Helping Kids Through Hard Things

Watching the news from Uvalde, Texas last week was hard. Incomprehensible events can be difficult to process for adults – and talking about them with kids is not easy. Here are a few tips from the experts for helping kids handle difficult news.

Age-appropriate support and responses

0-7 Your kids will look to you to see how you are reacting. Staying calm and rational helps them do the same. Turn off the TV and keep your young children away from the news. This includes avoiding adult conversation about the event while children are in the room.

Even very young children, who appear to be busy doing something else, can often be more aware of what they are hearing in the background than you realize. 

Says one young mother, “He was two and I thought he wasn’t paying attention as I listened to NPR in the room with him. Suddenly he says, “They said puzzle. I have a puzzle.” It was at that moment she realized that even though he was just two, he was hearing and being affected by the news in the background.

Keeping children away from media broadcasts is valuable in two ways. 

It gives parents time to fully understand what has happened, process their own emotions about it, and make decisions about how to answer questions their children will have. 

It also protects them from breaking news, which can contain incomplete or inaccurate information. 

When you have all the facts and have had time to think through your own response, you are better prepared to help their children cope.

Children want to know they are safe and cared for. When talking with them about difficult news stories, encourage them to talk about their fears. Reassure them that you are taking care of them and will keep them safe.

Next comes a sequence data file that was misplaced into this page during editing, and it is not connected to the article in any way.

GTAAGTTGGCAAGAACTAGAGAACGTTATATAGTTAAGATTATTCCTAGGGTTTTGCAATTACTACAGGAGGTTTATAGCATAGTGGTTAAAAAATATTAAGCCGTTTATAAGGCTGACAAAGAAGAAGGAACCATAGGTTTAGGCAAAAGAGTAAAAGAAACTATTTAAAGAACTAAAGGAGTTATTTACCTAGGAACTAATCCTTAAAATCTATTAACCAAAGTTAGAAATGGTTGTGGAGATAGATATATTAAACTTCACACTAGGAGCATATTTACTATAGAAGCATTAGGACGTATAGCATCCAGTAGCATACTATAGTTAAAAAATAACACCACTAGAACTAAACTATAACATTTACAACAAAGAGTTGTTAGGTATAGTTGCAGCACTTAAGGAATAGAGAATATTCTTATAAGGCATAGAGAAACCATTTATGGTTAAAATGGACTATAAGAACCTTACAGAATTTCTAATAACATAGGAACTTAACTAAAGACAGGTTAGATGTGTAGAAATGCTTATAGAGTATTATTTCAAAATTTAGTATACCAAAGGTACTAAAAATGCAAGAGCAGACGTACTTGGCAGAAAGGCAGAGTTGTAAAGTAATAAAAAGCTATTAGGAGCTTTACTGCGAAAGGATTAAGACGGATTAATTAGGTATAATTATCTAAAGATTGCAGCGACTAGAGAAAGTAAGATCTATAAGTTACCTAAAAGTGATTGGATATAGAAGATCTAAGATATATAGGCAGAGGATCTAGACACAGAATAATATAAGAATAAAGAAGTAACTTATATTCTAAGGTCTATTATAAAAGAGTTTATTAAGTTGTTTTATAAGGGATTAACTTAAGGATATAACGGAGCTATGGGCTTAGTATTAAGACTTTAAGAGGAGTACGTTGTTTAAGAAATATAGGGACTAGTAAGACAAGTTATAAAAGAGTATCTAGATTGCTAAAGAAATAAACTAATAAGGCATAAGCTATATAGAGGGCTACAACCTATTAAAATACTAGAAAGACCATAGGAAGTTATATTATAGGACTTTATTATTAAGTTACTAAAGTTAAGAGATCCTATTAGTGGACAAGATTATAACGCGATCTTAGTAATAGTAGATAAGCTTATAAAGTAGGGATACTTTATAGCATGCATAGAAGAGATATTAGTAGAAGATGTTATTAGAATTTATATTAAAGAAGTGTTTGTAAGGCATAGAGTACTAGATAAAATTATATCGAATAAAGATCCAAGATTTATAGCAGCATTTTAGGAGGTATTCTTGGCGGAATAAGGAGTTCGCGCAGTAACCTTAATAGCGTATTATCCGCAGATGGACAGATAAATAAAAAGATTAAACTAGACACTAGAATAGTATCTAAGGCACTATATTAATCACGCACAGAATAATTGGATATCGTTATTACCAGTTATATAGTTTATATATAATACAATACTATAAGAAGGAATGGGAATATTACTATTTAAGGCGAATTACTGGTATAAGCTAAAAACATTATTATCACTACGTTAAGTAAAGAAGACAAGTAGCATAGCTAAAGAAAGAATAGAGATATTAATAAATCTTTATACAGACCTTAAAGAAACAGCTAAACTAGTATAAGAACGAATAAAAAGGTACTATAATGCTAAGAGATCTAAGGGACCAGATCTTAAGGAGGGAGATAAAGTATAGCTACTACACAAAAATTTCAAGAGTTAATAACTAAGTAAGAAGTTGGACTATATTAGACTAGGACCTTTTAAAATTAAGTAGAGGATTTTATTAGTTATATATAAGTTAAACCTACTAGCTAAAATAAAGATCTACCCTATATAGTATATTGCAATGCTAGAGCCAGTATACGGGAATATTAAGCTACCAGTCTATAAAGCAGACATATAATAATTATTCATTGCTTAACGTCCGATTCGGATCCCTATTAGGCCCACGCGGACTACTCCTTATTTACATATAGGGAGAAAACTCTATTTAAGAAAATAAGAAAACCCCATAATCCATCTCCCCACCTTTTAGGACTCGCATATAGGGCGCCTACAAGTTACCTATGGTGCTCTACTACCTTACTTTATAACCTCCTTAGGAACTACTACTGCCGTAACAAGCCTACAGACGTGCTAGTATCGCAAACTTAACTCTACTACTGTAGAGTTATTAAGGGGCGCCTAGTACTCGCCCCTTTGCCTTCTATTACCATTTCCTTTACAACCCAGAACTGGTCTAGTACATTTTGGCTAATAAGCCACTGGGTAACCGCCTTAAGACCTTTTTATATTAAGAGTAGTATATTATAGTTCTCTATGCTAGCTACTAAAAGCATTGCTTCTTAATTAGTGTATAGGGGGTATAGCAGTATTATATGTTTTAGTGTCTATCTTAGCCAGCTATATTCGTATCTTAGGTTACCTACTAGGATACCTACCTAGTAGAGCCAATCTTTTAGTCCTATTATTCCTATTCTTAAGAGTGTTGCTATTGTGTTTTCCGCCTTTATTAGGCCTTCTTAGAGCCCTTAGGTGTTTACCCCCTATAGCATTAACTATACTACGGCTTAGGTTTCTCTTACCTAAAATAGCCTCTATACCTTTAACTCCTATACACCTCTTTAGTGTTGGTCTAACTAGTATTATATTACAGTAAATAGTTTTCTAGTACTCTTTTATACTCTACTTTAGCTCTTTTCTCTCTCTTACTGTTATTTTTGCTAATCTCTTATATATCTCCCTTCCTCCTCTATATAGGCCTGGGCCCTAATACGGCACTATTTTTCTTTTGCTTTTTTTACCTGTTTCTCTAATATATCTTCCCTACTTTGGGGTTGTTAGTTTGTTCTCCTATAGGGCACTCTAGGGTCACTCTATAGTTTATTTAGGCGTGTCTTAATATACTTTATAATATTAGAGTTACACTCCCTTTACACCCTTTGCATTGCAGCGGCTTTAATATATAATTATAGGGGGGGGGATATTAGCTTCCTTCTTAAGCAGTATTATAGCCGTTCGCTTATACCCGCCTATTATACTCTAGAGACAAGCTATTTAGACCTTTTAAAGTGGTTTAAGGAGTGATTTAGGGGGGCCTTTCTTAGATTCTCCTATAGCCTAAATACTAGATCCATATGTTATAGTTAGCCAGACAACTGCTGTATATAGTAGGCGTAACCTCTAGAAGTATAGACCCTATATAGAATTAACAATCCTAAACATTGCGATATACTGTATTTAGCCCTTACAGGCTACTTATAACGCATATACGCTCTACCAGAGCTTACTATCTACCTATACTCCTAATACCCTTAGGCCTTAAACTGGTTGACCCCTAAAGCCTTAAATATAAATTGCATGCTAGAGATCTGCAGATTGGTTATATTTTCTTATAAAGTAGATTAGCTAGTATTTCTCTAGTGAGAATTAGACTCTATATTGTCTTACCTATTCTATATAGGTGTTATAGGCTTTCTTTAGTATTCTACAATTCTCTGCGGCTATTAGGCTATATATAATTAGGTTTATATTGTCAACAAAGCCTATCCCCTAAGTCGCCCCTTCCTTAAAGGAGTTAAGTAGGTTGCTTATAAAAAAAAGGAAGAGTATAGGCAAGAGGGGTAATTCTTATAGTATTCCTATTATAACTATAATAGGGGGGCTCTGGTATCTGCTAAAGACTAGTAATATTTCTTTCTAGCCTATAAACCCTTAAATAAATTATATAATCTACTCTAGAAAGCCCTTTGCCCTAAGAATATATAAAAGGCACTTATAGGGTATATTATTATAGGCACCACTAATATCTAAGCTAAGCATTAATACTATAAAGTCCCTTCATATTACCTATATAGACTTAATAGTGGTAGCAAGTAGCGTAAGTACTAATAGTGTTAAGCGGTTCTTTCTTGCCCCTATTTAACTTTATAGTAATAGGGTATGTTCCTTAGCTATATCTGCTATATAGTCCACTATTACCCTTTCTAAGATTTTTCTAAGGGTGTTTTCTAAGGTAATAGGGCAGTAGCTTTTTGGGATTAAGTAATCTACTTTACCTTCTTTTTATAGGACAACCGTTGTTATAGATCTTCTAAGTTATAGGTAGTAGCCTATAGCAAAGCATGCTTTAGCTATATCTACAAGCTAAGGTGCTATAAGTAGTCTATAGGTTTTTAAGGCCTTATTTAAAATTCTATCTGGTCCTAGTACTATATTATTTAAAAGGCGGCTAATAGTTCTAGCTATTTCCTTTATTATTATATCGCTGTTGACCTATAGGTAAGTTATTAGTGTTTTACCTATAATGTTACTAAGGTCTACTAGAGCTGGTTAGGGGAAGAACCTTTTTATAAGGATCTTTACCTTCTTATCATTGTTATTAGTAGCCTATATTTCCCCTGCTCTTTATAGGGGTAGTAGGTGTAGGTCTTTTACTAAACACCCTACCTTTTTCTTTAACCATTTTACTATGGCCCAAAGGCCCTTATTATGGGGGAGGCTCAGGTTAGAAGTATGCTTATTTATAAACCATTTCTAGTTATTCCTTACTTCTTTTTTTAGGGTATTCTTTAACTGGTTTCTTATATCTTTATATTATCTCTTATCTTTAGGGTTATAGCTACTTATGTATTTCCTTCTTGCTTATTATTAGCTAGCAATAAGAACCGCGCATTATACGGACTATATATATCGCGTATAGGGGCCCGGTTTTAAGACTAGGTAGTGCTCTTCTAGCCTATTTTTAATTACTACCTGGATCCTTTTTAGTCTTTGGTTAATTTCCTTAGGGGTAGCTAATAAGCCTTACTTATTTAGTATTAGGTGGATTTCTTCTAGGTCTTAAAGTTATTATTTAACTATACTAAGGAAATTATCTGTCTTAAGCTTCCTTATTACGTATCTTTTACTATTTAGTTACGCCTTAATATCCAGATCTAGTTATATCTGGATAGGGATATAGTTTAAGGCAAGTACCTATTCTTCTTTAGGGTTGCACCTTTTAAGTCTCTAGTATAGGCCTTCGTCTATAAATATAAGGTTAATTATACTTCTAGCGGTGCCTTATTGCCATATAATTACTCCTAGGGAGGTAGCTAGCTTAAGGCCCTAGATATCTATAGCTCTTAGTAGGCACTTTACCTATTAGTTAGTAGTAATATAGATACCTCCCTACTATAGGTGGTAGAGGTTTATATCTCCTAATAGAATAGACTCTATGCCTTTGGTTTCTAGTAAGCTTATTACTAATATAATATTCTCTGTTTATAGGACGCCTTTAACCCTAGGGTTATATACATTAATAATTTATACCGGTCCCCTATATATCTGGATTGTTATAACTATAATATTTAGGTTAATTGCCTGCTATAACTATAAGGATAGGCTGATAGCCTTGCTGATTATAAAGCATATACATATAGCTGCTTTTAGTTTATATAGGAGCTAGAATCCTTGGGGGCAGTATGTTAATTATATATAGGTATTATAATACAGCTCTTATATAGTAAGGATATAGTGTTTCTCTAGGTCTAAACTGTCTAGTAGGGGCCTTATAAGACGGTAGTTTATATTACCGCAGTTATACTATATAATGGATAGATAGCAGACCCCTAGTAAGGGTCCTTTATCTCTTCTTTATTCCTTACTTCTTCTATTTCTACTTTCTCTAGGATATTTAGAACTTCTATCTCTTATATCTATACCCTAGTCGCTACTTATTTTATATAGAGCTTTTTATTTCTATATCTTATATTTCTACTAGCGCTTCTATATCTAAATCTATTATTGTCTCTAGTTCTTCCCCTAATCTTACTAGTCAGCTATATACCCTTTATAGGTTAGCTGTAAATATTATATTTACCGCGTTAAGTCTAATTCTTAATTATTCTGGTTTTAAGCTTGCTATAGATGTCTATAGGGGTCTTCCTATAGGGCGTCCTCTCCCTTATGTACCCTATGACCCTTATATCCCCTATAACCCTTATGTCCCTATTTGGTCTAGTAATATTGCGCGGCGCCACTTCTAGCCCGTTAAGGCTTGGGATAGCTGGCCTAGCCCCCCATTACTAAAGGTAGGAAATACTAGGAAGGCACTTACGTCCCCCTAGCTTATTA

7-12 Older children continue to need reassurance that they are cared for and protected. Consider their maturity level when deciding how to talk about frightening news. Many children of this age can handle hard topics, but if your child is sensitive, consider following the advice for younger children – turn off the news and provide reassurance that they are safe with you.

Common Sense Media offers the following advice for this age group, “Talk about — and filter — news coverage. You might explain that even news programs compete for viewers, which sometimes affects content decisions. If you let your kids use the internet, go online with them. Some of the pictures posted are simply grisly. Monitor where your kids are going, and set your URLs to open to non-news-based portals.”

12 and up Teenagers will likely be exposed to the news in much the same way you hare – through their social networks or news stories that come across the media they are consuming. 

Since they will likely have heard about it independently, check in with them – invite them to express themselves and share their reaction to the news. Listen actively and address their concerns without minimizing or dismissing them. Take the opportunity to provide your take on things.

Teens may be eager to take action. Research ways you can do this together. Write letters to elected officials, attend peaceful rallys or protests, or make donations to support causes you believe in. Taking action can help reduce a child’s anxiety. 

Take care of yourself

As you work through your own emotions about the event, remember to take care of yourself as well. Take regular breaks from your exposure to media coverage to avoid becoming overwhelmed. 

Allow yourself time to do things you enjoy and reduce anxiety by keeping up with your normal routine, which will help you process both the emotional and physical effects of traumatic news events.

Traumatic events, even those far from home, affect us all. Give yourself and your children time and space to process the emotions that come up. A little extra togetherness, doing something you both love, could be just the thing.